By: Ms. Shalbha Singh | 07-06-2017 09:19:05
It is impossible to define right to natural justice due to its inexplicable and voluminous nature. It is amorphous in nature having various forms and shades. According to Smith, the term 'natural justice' expresses the close relationship between the Common law and moral principles and it has impressive ancestry. It is also known as 'substantive justice', 'fundamental justice', 'universal justice' or 'fair play in action'. It is a great humanizing principle intended to invest law with fairness, to secure justice and to prevent miscarriage of justice.1
Principles of Natural Justice
Natural Justice does not have a straight jacket formula while it has a myriad of interpretations at various circumstances as aforementioned. The traditional English Law recognizes two principles of natural justice:
- Nemo debet esse Judex in propria causa: No man shall be a judge in his own cause, or no man can act as both at the one and the same time. A party or a suitor and also a judge or the deciding authority must be impartial and without bias; and
- Audi alteram partem: Hear the other side, or both the sides must be heard, or no man should be condemned unheard, or that there must be fairness on the part of the deciding authority.
The abovementioned principles are the cardinal principles of natural justice. The first and foremost principle of natural justice is that the Judges should be unbiased, impartial and neutral towards the parties to the suit. This principle is also known as rule against bias. The very reason behind this is to ensure pure justice to the cause and prevent coloured or inclined judgments. Also this rule affirms the faith of people in justice.
The second principle also known as right to be heard also plays a strategic role in imparting justice. The right to be heard is the sine qua non of any judicial proceeding.
Constitutional Bench of Apex Court in A.K. Kraipak and Ors. v. Union of India and Ors3, rendered a landmark decision on the question of rule against bias affecting the process of selection wherein one Naquishbund, the Acting Chief Conservator of Forests, Jammu and Kashmir was a member of selection Board constituted for selecting officers to the Indian Forest Service from those serving in the Forest Department of Jammu and Kahsmir. Naquishband who was a member of selection Board was also one of the candidate for selection to the Indian forest Service. He did not sit on the selection Board at the time when his name was considered but he did sit on the selection Board and participated in the deliberations of selection Board while preparing a list of selected candidate in order of preference. Hon'ble Apex Court held that his presence vitiated the selection on the ground that there was reasonable likelihood of bias affecting the process of selection. In the aforesaid case the Hon'ble Apex Court emphasised that it was not necessary to establish bias but it was sufficient to invalidate the selection process if it could be shown that there was reasonable likelihood of bias. Likelihood of bias arises on account of proprietary interest or on account of personal reasons such as hostility, friendship or family relationship with others. This case is fountain of rule against bias affecting the process of selection and has contributed a lot in development of Administrative law.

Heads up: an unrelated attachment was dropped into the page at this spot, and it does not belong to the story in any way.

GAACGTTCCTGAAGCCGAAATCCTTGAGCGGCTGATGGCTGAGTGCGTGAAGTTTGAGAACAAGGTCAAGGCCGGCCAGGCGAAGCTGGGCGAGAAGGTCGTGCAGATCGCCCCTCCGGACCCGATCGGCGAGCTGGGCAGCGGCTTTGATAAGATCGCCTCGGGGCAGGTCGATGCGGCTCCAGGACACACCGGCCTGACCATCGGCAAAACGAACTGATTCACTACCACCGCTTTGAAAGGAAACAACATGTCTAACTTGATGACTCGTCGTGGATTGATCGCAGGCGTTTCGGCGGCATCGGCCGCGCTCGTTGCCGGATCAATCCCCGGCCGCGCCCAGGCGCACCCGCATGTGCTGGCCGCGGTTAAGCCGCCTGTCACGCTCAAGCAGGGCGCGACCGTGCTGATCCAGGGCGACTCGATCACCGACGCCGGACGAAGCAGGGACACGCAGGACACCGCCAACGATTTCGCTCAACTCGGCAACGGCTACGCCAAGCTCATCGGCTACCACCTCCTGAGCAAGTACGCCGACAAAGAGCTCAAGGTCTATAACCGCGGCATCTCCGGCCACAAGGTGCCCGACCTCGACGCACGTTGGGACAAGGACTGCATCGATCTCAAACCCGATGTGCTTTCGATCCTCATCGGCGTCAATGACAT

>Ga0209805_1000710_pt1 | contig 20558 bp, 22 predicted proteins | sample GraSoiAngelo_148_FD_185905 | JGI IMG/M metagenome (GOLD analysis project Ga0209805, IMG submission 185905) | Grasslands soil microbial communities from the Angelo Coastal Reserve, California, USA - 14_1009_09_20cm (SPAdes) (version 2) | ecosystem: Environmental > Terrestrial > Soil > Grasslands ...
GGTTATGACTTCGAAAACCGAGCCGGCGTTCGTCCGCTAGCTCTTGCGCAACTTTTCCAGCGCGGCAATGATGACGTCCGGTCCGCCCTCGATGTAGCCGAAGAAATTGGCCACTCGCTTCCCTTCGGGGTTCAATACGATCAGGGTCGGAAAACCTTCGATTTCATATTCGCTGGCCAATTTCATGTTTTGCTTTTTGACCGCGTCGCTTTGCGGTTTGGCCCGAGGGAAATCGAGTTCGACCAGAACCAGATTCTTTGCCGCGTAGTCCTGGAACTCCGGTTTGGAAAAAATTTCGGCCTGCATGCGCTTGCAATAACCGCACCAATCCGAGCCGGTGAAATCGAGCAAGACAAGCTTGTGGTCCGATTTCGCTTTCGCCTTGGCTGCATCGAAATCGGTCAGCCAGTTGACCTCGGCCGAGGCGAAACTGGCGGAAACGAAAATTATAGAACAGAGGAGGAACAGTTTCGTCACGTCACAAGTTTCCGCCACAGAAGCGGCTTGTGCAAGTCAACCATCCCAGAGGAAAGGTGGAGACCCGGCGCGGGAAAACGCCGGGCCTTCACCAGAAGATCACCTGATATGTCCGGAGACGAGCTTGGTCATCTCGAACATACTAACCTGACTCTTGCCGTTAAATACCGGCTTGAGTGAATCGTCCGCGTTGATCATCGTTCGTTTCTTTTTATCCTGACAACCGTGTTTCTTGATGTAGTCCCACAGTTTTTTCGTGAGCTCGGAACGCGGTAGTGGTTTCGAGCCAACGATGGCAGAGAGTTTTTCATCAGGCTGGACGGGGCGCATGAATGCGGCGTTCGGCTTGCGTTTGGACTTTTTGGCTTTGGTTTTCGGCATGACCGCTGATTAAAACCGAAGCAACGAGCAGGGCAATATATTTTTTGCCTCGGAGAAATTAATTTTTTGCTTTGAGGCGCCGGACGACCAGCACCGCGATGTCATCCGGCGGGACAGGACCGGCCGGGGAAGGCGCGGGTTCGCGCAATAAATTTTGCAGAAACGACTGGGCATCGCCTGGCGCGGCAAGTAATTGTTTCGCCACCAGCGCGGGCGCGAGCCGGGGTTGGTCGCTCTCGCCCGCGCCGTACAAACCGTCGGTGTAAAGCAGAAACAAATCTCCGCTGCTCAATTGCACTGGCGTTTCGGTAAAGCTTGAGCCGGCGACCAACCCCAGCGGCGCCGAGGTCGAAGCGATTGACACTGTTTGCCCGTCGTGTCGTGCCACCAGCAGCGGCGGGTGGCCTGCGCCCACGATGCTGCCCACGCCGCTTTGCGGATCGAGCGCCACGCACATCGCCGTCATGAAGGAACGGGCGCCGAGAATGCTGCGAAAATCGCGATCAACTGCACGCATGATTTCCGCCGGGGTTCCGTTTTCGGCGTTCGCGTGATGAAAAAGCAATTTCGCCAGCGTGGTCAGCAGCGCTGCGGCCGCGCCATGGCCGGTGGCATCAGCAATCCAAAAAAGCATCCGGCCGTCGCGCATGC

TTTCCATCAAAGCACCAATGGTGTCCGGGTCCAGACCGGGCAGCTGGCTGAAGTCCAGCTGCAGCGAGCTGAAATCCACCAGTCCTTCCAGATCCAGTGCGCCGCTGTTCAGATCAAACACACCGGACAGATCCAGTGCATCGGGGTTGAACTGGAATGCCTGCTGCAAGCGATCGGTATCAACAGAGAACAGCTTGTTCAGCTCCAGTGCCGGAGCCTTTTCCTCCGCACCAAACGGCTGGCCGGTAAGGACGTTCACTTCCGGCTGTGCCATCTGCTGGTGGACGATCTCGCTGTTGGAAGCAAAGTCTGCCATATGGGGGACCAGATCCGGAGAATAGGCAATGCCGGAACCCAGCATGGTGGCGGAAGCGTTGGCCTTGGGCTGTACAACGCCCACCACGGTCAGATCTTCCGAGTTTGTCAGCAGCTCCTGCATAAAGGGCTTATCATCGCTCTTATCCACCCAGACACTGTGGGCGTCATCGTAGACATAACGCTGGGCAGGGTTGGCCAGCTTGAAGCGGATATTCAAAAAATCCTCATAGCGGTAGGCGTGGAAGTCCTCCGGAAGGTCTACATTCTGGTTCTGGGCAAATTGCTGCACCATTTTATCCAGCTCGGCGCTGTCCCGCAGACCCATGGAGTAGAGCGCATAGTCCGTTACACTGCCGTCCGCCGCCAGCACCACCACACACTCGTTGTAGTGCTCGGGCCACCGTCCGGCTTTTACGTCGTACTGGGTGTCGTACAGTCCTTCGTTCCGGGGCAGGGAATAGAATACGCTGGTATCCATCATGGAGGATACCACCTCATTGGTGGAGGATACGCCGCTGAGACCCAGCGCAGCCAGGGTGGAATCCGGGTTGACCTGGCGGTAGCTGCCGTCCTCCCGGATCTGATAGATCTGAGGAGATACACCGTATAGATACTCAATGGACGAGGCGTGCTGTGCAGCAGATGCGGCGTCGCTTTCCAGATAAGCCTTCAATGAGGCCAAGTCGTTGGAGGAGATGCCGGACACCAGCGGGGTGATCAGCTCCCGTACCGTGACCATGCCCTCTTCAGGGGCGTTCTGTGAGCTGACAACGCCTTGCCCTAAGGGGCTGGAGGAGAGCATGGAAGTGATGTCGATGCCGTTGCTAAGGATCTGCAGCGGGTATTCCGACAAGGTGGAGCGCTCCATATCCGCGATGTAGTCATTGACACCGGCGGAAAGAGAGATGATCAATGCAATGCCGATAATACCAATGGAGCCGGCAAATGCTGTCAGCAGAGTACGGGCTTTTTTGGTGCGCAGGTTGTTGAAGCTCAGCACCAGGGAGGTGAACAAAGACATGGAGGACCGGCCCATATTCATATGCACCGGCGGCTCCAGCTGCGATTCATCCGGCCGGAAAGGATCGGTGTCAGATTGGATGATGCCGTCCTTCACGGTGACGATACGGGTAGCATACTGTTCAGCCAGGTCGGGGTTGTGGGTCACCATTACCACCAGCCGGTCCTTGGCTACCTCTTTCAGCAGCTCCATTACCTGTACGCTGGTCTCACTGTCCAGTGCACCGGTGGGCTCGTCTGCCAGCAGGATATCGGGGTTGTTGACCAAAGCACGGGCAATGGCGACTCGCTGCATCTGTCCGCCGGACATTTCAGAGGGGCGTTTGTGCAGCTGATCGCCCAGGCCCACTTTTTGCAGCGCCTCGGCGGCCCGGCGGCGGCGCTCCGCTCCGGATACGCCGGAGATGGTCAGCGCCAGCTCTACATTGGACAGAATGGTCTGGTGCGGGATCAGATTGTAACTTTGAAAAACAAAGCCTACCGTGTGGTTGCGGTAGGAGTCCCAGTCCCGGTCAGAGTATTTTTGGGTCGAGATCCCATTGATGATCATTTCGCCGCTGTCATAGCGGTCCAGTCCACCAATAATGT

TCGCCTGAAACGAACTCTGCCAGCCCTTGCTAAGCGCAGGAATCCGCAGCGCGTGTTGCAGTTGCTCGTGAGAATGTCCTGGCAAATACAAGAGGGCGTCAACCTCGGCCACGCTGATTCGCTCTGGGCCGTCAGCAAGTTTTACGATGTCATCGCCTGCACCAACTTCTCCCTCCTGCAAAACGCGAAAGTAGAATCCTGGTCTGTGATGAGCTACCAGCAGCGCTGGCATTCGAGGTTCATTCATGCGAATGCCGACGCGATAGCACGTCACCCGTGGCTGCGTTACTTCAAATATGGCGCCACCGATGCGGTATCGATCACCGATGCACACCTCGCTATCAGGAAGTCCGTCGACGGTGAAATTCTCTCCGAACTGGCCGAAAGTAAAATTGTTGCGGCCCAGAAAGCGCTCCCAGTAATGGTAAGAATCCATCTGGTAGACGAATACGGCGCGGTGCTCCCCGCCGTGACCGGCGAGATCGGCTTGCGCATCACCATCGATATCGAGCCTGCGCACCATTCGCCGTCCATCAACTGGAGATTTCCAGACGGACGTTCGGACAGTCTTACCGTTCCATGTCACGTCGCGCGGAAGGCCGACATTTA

Right to Natural Justice vis a vis Statutory Provisions
By and large there is no express provision of right to natural justice in any statute but the mystic arms of the right to natural justice has clinched the legal armour with a great valor. In Maneka Gandhi v. Union of India,4 it was opined that: Blackstone's theory of natural rights cannot be rejected as totally irrelevant. If we have advanced today towards higher civilization and in a more enlightened era we cannot lag behind what, at any rate, was the meaning given to 'personal liberty' long ago by Blackstone. Both the rights of personal security and personal liberty recognised by what Blackstone termed 'natural law' are embodied in Article 21 of the Constitution. The natural law rights were meant to be converted into our constitutionally recognised fundamental rights, so that they are to be found within it and not outside it. To take a contrary view would involve a conflict between natural law and our constitutional law. A divorce between natural law and our constitutional law would be disastrous. It would defeat one of the basic purposes of our Constitution.
In A.K. Kraipak v. Union of India,5 it was observed that: The rules of natural justice operate in areas not covered by any law validly made, that is, they do not supplant the law of the land but supplement it. They are not embodied rules and their aim is to secure justice or to prevent miscarriage of justice.
Thus, the principles have been incorporated into our system of administration of justice and the courts have to follow these principles through many formal laws such as rules of evidence and other procedures.
The principles of natural justice are extremely essential, because if the laws are not fair or not implemented impartially, there cannot be justice in its entirety. Therefore, these principles must be applied in an equitable and justified manner.
1C K Takwani; Lectures on administrative law; page 170, Eastern Book Company(4th Edn. 2008)
2Ibid pg 177
3A.K. Kraipak and Ors. v. Union of India and Ors, MANU/SC/0427/1969
4Maneka Gandhi v. Union of India, MANU/SC/0133/1978
5A.K. Kraipak v. Union of India, MANU/SC/0427/1969